Michael Phelps is the most decorated Olympian of all-time with 24 medals, 19 in which are gold. Michael Phelps is unprecedented and legendary in the swimming pool. Unbelievably, he is now in his 5th Olympic games having first entered the world stage water at a mere 15 years young! However, his unique body proportion and physique give him a significant advantage over his competitors. This article will examine how Michael Phelps’ physique gives him the edge over other Olympic swimmers.

Michael Phelps’s Unique Body + Anatomical Advantage

Michael Phelps is tall, standing at 6 feet 4 inches which is an ideal height for swimming. In addition, he has an unusually large wingspan in proportion to his height. (The average person has a wingspan equal to his or her height). Phelps’ wingspan is 6 feet 7 inches from tip to tip, 3 inches longer than his height! This unique feature give Phelps the ability to push through a larger volume of water with each stroke. He possesses an unusually long torso in proportion to his height equipped with short legs. If one were to compare Phelps’ body proportions to the average person, his upper body would be found to be the equivalent to a person measuring 6 feet 8 inches yet his lower body is proportionate to a person measuring under 6 feet (Siebert, 2014). This is advantageous for swimming as it allows his body to glide across the water like a canoe (Michaelis, 2008). His short legs provide significantly less resistance when paddling through the water. Along with his long torso, Phelps also has a very high lung capacity allowing him to load more oxygen with each breath.


Michael Phelps has a shoe size of 14, with the average shoe size for an adult male being 12, and unusually large hands. This allows his hands and feet to act like large paddles against the water. His ankles and knees are also unusually flexible. His ankles are able to dorsi and plantar flexion 15 degrees further than the ankles of  the average person further allowing his feet to act like flippers in the water. All of these unique features give Michael Phelps a significant advantage over his competitors (Siebert, 2014). Clearly, he was born to swim.

Phelps’ body also produces less than half of the lactic acid the average competitor produces. Lactic acid is a byproduct of anaerobic glycolysis produced when people physically exert themselves. Due to his body producing less than half of the lactic acid as the average competitor, Phelps is able to recover more rapidly after intense bouts of exercise. This trait allows Phelps to win medal after medal in consecutive swimming events. Phelps’s one of a kind body played a major role in making him the greatest swimmer of all time (Siebert, 2014).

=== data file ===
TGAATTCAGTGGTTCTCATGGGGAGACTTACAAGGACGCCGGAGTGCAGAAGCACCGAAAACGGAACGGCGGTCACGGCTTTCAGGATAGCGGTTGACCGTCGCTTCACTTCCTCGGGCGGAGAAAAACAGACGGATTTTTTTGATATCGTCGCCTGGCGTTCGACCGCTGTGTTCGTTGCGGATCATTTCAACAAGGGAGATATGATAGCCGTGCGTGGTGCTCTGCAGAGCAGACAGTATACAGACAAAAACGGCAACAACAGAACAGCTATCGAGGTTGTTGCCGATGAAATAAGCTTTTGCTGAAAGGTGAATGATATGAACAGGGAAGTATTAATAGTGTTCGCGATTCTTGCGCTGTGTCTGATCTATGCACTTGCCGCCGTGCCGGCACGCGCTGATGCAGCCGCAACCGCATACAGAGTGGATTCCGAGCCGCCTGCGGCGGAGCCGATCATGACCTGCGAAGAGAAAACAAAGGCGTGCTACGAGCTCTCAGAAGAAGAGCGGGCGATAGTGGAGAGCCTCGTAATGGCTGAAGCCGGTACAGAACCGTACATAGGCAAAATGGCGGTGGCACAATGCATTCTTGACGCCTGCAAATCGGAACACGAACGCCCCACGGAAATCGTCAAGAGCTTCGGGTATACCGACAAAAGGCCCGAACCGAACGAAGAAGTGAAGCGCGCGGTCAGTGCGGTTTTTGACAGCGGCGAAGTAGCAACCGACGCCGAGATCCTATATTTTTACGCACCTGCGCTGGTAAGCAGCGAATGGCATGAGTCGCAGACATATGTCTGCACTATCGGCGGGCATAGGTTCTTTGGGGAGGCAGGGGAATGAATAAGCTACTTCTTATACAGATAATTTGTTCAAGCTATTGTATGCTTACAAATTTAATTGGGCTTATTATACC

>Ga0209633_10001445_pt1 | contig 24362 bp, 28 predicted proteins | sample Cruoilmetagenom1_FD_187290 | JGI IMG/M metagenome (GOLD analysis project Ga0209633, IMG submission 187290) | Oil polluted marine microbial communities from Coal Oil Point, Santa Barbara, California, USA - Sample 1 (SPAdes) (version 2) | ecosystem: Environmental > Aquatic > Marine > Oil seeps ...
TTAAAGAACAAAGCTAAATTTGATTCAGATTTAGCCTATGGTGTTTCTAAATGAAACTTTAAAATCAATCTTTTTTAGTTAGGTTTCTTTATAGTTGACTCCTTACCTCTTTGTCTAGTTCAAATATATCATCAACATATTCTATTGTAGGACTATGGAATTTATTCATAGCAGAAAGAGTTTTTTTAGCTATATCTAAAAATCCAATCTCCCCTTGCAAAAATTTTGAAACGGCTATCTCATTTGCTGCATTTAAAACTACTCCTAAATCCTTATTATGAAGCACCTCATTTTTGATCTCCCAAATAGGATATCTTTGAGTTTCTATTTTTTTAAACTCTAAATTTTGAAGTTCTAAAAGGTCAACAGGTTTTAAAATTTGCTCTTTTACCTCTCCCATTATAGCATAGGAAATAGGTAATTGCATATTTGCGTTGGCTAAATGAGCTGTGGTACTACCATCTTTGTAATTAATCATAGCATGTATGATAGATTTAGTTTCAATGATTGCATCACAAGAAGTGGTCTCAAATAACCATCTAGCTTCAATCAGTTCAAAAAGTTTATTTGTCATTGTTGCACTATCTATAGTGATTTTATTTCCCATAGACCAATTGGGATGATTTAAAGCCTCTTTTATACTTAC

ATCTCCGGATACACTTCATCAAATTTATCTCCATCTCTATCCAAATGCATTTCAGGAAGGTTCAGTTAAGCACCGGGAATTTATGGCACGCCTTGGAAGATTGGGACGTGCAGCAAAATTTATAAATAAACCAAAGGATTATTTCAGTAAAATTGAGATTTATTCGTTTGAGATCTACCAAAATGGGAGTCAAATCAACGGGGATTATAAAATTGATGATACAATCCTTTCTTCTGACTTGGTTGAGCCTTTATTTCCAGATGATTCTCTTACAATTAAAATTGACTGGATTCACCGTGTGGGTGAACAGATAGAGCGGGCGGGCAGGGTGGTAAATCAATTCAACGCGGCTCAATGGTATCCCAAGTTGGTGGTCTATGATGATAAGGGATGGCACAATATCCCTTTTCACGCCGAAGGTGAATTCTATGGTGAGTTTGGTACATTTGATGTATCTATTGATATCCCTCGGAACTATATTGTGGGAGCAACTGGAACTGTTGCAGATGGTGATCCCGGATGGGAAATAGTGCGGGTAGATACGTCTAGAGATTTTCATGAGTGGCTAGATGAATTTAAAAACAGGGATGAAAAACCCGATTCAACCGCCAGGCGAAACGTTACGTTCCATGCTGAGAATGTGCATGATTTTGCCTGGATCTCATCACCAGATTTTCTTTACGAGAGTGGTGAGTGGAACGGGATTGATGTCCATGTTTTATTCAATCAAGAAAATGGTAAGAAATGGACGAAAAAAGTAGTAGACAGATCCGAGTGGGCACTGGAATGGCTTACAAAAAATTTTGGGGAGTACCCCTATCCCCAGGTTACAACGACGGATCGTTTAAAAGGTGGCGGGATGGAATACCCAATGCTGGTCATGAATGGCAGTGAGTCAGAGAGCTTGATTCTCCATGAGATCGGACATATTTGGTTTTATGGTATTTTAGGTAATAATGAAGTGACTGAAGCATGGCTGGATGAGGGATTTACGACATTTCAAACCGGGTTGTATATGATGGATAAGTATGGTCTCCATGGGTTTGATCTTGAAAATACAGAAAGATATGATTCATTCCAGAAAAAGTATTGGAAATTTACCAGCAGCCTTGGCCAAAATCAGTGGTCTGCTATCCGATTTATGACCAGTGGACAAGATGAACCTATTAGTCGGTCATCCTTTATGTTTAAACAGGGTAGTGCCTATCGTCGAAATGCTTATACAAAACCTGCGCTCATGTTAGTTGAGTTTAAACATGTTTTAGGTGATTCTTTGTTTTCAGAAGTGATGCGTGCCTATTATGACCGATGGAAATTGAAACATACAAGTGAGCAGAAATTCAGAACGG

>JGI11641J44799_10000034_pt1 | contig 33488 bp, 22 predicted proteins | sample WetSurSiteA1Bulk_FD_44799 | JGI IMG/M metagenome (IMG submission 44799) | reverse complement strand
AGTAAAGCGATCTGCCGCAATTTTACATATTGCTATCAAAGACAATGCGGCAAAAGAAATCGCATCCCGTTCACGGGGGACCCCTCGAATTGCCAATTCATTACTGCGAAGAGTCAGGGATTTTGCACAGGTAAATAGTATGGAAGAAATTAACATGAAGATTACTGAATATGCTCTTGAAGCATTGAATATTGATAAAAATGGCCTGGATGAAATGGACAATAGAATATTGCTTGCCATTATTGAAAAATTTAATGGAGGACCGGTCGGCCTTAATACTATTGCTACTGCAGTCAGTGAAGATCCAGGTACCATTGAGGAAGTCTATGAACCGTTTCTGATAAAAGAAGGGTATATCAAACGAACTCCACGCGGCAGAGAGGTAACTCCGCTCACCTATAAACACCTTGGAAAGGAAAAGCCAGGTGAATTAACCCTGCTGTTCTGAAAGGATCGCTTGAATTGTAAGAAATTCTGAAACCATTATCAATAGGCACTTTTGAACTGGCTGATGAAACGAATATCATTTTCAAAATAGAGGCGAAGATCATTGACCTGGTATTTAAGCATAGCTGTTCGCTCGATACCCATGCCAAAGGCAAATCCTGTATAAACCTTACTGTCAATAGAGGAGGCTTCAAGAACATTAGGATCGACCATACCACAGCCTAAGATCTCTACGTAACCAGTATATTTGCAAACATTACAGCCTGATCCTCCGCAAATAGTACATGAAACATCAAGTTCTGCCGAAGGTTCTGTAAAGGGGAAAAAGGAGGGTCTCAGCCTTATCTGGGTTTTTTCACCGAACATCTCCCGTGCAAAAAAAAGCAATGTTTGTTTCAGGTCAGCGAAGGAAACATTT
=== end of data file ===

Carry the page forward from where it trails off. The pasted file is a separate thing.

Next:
His “In The Moment” + Inside Out Approach To Success

Although Phelps has an unfathomable anatomical advantage for swimming, it’s his powerful mindset and determination that ultimately drive him to success. Phelps sets his own standards and doesn’t compare himself to anyone else. He adopts an inside outapproach where he doesn’t compare his current or recent performances to past performances (much less to others). He believes in staying in the moment and doing his absolute best on that day. This takes a lot of pressure off of Phelps allowing him to stay calm and collected both during his training and when performing. Letting go of perfectionism allows him to focus plus embracing the process of swimming, training and not strictly the outcome of the competition.This has aided him to achieve optimal success and has made his athletic career fulfilling (Popomoronis, 2016).

Phelps’ mindset is a major contributing factor to his success in the pool. Ultimately, he achieves the greatest possible level of success based on a formula consisting of his unparalleled drive and gifted genetics. Phelps’ mindset is something that each of us can adopt and learn from. Whether we’re setting a goal of growing to realize our full potential or a gold medal in the Olympics, living “in the moment” will help us focus on our goals and becoming our best inside and out.

By Thomas Stuglik


Michaelis, V. (2008). Built to Swim, Michael Phelps found a focus and refuge in water. USA Today. Retrieved from

Popomoronis, T. (2016, July 7). How to Destroy Psychological Hurdles, Courtesy of Michael Phelps. Retrieved from
Siebert, V. (2014, April 25). Michael Phelps: The man who was built to be a swimmer. Retrieved from